Specifically calling out the dominant tractor manufacturer John Deere as the "ringleader," panelist Kenney said, "We need to turn the table on this tyrant that's taken these rights from us." He clarified his stance, saying, "I'm not against corporations" and that what he is against is companies such as John Deere denying him, and others like him, control over his machines. Sharing his experience as a farmer in the field, he said, "We were taught that self-reliance was the first line of defense when things went wrong on the farm. [...] It's not a matter of if we are going to break it; it's when," he added that, nowadays, with computerized farming tools, "We don't have control over agriculture." Several times during the panel discussion, Kenney called upon those with the technical skills to contribute to the advancement of a user-friendly, fully-free, fully-repairable system for tractors to help the cause.
Panelist Sick Codes shared the findings of his research, such as how much of the software running on John Deere tractors is, in fact, licensed under copyleft free software licenses such as the GPL. More information on this was also discussed in his Saturday session called "The state of free software in farming, food & agriculture."
Meanwhile, broadcasting in another room, musician and educator Aaron Wolf presented a touching demonstration, together with his son, of ways that you can engage children with free software. Titled "Kids need to experience software freedom, not just the idea of it." Wolf demonstrated various programs from the command line that anyone can try at home that introduce important free software concepts to youth.
As is LibrePlanet tradition, there was a lively "hallway track" throughout the conference, featuring hacker to hacker conversations on topics as far-flung as geocaching, cartography, different kinds of hummus, and the proper kind of plastic for a screen protector.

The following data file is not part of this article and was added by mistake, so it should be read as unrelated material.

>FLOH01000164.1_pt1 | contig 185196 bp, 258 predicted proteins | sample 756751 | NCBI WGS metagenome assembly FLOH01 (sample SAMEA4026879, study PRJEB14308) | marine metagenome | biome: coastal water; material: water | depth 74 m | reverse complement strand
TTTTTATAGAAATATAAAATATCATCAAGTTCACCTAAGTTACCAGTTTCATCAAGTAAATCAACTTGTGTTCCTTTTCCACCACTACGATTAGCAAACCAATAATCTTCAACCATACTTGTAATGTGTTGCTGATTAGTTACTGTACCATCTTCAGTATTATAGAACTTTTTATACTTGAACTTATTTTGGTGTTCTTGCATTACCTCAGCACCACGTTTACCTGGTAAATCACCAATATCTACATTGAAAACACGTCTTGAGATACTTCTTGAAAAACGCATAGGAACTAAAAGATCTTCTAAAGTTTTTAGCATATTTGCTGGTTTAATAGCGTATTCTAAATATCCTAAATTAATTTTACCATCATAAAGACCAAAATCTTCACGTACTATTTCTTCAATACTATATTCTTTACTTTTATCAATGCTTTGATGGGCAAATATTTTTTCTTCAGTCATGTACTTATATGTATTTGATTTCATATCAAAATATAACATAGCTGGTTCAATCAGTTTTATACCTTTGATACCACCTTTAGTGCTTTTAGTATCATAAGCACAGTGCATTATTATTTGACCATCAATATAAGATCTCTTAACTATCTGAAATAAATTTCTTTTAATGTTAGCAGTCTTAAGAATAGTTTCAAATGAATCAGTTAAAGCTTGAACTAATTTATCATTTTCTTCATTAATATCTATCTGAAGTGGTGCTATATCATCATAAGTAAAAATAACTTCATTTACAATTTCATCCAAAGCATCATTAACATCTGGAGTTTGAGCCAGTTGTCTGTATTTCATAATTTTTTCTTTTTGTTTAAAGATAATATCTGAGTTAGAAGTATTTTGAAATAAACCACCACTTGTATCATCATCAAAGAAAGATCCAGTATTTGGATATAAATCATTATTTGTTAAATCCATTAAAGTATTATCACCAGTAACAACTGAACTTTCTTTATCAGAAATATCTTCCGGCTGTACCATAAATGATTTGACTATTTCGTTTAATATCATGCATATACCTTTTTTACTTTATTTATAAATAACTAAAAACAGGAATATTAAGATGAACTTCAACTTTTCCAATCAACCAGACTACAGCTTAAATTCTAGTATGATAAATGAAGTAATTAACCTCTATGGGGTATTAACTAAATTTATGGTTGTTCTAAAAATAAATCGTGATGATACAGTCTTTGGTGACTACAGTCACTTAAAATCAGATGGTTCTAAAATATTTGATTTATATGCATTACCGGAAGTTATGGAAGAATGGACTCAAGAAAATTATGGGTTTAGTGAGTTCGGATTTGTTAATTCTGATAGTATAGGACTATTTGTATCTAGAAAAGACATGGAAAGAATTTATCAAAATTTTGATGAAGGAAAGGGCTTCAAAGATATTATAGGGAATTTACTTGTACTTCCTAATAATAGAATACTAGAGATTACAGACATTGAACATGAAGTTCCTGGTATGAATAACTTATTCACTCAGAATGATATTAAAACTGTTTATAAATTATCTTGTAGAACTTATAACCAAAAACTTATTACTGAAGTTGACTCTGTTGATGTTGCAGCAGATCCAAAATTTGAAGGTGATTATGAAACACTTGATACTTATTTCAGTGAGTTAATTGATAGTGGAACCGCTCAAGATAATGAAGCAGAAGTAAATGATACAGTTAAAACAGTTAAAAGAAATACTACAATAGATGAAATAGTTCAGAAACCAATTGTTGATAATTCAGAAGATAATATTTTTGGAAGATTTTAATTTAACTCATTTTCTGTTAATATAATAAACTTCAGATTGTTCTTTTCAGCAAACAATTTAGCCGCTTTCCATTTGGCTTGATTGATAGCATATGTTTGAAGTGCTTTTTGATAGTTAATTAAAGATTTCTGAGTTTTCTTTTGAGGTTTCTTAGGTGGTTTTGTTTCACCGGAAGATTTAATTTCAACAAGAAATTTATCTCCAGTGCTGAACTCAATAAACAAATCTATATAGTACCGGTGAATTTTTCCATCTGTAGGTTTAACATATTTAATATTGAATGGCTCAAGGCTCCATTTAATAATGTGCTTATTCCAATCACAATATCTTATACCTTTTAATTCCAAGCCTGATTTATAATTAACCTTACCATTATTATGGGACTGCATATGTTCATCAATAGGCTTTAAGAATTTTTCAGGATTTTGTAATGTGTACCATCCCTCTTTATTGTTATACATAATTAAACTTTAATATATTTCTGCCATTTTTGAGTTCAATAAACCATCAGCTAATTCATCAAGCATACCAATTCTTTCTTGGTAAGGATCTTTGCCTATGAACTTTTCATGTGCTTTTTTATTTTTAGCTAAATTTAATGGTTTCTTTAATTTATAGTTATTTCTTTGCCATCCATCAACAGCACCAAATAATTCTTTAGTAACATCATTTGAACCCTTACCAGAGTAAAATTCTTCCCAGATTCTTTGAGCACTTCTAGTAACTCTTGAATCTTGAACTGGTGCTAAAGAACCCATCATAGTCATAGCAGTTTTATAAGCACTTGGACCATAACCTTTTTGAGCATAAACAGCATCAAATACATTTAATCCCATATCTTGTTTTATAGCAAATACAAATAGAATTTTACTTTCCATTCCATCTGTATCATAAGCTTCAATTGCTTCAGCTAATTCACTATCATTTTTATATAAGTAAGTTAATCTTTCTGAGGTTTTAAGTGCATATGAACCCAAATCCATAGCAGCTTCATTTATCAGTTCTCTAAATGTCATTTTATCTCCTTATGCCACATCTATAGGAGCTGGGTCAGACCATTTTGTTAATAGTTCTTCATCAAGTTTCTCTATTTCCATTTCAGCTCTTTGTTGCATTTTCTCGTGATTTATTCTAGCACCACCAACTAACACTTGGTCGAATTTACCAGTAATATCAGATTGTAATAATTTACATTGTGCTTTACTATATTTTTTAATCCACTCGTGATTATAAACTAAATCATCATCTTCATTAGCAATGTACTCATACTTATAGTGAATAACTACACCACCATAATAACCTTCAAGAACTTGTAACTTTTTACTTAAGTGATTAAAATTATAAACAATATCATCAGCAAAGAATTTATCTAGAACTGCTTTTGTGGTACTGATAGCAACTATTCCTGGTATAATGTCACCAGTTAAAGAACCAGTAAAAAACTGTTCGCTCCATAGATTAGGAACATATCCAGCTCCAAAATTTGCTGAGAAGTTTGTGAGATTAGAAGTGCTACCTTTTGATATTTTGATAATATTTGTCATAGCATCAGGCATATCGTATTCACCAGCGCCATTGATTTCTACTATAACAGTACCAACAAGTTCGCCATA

Closing keynote: The future of the right to repair and free software
Dr. Elizabeth Chamberlain, Director of Sustainability at iFixit, gave the Sunday evening keynote. Among other topics, she spoke about the threat that Digital Restrictions Management (DRM) presents to one's ability to repair wheelchairs, phones, and other devices. She exposed the unjust practice of tractor manufacturers such as John Deere, whose "full diagnostic software is only available to dealers." And how many calls to release the source code by the Software Freedom Conservancy were unsuccessful so far.
Chamberlain also spoke about the privacy implications that these nonfree systems present, sharing how tractor manufacturers such as John Deere collect personal farmer data, sell that same data back to the farmers, then use that money to hire lobbyists to work against the farmers' best interests. She also shared some progress in the right to repair movement, such as France's requirement that manufacturers display repairability scores upon their sale, and how this is shaping consumer habits.
Chamberlain ended her talk with a rousing call to action, which was greeted by the audience with an energetic applause: "I know a ragtag group of activists who know how to get shit done."
Concluding the conference, FSF's program manager Miriam Bastian once more congratulated the 2022 FSF Award winners, thanked the more than thirty volunteers, both online and in person, more than fifty-five speakers, all the attendees, whether in person or online, and FSF staff for their work in putting together this memorable first hybrid LibrePlanet conference. Much of the setup we published about previously was used again this year, except the streaming desktop either received the presenter stream from ffmpeg or tuned into a BigBlueButton session with OBS. Bastian acknowledged the free software engine that enabled the conference to run in freedom for both those organizing the conference as well as those attending, whether they were there in person or watching from their computers at home.